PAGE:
Spring 1997, LA2
I had only heard the still-even-now-marvellous Underground [Youtube link] before this gig, and was invited along by a friend who had a spare ticket. They turned out to be brilliant, too – Ben Folds was a hell of a showman, not to mention an incredibly talented musician, and the tunes were pretty damned good too. His over-the-top rock pisstake with Satan Is My Master (with Folds in a bad wig and outfit, miming on a toy guitar ontop of the piano) was very nearly worth the entry alone. Somehow, I’ve never seen him live again since…
The following year, the Deftones had exploded into the metal mainstream with their second album Around The Fur, a far more focused and accessible album than their debut Adrenaline. This gig was mental – I nearly got ripped to pieces in the moshpit when they began with Engine #9 and Seven Words back-to-back. One of the most savage gigs I’ve ever seen (they barely stopped for breath across the whole set), and the Deftones were never this good again.
sometime in 1998
This was a Saturday lunchtime gig for reasons that I can’t remember, and I snagged a free ticket that was being given away somewhere so that I could attend. Despite a reasonably sparse crowd (the gig was at 1300 on a Saturday!), the band played a full set including a seemingly everlasting version of The Man Don’t Give A Fuck. The most surprising thing for me was how different the band were live – less of the laid back attitude, and more of a confrontational electronic base to the music.
Seen at least once in both the Astoria and LA2 in 1998/1999
I’ve seen Pitchshifter more times than any other band – fourteen times at last count – and they have never failed to be anything less than a great live band. I saw them three times, I think at the Astoria venues around this time, supported by Radiator on one occasion…and a couple of other bands who will be mentioned in a moment.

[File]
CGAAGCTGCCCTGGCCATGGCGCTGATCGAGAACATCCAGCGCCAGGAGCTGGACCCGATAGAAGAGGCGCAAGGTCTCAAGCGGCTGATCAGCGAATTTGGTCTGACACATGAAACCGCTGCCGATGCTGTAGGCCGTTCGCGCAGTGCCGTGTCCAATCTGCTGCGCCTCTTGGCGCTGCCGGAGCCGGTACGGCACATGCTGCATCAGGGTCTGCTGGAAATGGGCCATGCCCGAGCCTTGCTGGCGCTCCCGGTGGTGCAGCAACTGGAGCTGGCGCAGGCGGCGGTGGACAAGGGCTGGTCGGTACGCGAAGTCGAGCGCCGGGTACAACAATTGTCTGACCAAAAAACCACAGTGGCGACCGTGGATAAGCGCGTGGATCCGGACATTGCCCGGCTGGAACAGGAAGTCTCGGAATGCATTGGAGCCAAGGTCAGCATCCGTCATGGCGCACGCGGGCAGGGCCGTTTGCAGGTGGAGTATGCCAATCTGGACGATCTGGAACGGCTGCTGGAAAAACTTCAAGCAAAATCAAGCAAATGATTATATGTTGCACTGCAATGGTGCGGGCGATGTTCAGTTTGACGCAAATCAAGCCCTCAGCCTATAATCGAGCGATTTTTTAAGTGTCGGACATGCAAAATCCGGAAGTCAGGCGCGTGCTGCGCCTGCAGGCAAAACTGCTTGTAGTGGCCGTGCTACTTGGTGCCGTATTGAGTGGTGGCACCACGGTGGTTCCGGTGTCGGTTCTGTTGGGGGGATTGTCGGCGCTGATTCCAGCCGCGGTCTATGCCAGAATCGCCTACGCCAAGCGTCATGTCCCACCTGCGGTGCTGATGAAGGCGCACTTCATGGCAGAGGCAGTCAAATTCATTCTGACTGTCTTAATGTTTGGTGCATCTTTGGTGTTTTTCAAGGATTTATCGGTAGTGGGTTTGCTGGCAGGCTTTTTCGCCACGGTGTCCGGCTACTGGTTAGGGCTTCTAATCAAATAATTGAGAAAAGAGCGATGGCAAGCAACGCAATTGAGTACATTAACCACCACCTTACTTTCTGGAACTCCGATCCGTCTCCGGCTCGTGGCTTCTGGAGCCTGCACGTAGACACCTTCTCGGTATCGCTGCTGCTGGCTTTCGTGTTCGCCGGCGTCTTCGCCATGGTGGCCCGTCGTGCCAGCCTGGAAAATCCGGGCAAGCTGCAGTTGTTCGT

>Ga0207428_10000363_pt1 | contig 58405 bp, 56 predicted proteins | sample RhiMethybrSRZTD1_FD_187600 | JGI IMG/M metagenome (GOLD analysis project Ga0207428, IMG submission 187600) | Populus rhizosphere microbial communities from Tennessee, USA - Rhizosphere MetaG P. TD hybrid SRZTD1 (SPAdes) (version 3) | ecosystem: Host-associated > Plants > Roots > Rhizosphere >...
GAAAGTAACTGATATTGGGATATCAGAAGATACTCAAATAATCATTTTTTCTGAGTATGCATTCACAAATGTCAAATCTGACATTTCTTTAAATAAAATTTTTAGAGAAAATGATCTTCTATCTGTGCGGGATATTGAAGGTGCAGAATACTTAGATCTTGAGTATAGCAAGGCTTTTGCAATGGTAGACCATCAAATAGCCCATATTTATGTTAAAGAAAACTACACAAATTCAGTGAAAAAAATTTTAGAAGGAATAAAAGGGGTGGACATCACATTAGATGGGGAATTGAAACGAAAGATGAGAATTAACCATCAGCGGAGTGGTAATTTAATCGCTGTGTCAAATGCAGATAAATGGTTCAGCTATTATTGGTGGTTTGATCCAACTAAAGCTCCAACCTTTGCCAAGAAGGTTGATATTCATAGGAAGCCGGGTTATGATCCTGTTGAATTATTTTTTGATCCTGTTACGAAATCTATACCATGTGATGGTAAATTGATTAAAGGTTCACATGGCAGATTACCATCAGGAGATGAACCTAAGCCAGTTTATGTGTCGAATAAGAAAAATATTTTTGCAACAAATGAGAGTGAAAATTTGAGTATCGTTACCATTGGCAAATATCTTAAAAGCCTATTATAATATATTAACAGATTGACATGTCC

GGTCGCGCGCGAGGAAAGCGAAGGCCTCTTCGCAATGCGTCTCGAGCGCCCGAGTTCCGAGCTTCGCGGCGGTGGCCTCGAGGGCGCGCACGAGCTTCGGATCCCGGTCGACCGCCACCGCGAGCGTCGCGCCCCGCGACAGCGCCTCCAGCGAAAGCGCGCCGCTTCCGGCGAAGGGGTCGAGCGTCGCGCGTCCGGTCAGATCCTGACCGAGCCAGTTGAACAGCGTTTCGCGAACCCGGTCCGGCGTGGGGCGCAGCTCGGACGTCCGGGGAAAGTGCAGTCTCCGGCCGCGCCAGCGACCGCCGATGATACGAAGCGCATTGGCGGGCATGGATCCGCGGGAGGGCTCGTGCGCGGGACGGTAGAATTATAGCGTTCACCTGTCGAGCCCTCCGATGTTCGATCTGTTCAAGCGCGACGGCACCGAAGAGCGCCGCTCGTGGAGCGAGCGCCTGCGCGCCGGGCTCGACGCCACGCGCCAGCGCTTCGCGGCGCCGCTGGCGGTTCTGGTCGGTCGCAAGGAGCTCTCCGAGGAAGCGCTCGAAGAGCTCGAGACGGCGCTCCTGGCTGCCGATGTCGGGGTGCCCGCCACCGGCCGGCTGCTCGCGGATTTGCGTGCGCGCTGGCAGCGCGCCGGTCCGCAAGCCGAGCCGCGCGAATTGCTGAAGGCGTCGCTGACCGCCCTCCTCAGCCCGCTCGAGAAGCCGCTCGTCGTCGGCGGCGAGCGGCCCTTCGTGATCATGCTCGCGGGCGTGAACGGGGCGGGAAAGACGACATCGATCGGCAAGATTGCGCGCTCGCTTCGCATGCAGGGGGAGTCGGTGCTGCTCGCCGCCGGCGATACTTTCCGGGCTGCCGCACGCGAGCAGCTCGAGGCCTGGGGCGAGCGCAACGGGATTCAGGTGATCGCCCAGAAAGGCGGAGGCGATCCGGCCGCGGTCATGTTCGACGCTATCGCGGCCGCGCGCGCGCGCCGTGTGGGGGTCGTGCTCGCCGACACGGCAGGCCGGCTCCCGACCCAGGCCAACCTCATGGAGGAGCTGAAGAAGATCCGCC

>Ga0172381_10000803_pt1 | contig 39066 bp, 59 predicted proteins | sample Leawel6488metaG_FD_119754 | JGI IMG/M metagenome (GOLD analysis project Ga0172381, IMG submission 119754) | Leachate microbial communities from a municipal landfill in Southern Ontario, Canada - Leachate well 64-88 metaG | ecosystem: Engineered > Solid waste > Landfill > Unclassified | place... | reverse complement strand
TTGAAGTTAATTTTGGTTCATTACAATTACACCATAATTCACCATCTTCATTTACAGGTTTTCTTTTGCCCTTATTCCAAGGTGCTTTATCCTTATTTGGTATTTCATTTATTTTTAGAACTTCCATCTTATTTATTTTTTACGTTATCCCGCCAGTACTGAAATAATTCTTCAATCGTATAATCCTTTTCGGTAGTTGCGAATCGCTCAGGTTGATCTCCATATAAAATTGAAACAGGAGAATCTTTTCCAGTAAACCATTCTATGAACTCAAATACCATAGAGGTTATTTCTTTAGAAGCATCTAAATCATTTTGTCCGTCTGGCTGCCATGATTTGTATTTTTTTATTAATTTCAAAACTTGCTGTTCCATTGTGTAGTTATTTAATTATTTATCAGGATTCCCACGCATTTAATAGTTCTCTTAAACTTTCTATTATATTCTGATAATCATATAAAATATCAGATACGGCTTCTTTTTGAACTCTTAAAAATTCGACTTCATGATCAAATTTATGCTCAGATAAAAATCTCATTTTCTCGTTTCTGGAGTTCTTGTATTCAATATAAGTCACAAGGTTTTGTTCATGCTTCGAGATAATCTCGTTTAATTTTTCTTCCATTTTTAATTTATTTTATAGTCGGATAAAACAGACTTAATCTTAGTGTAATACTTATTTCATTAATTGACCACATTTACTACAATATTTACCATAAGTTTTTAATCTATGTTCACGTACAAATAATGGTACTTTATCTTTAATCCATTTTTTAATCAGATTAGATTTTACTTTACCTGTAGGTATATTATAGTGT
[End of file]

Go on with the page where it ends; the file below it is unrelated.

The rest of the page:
Two awesomely good live bands who I only ever saw supporting others. Will Haven were like a wall of noise live, a brutal, unrelenting juggernaut that left gig-goers gasping for air afterwards (and often sent many running to the bar for a break), while One Minute Silence were always great to watch, even if they seemed to be the metal-support-band-of-choice for a good many years.
Where and I first saw VNV, and said those famous last words of “It’ll never catch on“. Leechwoman I had not seen prior to this, either, and their very, very loud industrial-noise-metal hybrid certainly left a mark (not least in my hearing), but it was Cubanate that took the honours that night. Their last album Interference added bruising drum’n’bass to their already heavy guitar-laced industrial, and it appears that this was one of the last times that they ever played live.
June 2001 – The infamous gig that never happened
The last gig to mention never actually happened – the gig that we were all in the queue for around Soho Square (it was sold out a couple of months in advance), the big gig of the year…and it was pulled at around 2000 that night. Amid all the confusion after the gig, some facts did emerge, and it seemed that Westminster Council weren’t very happy about the heavy use of pyros. Our group ended up hooking up with my old friend Tanya and her friends for drinks in a nearby pub, before heading back north on the last train. The gig was rescheduled for the following December, at Brixton Academy, and was one of the best gigs of my life (easily in the top five).
My prelidiction for music lists at the moment may be coming across all a bit High Fidelity, but it is in the main me rummaging through the boxes of musical history in my mind – that and I am finding it quite a lot of fun hunting through the archives of YouTube. In addition, of course, it is far easier being able to let you hear/see what I am talking about – I would rather not post mp3s here, and with Youtube being as good as it is for this nowadays, I don't have to.
Read more “Tuesday Ten: 005: North American 90s Alternative”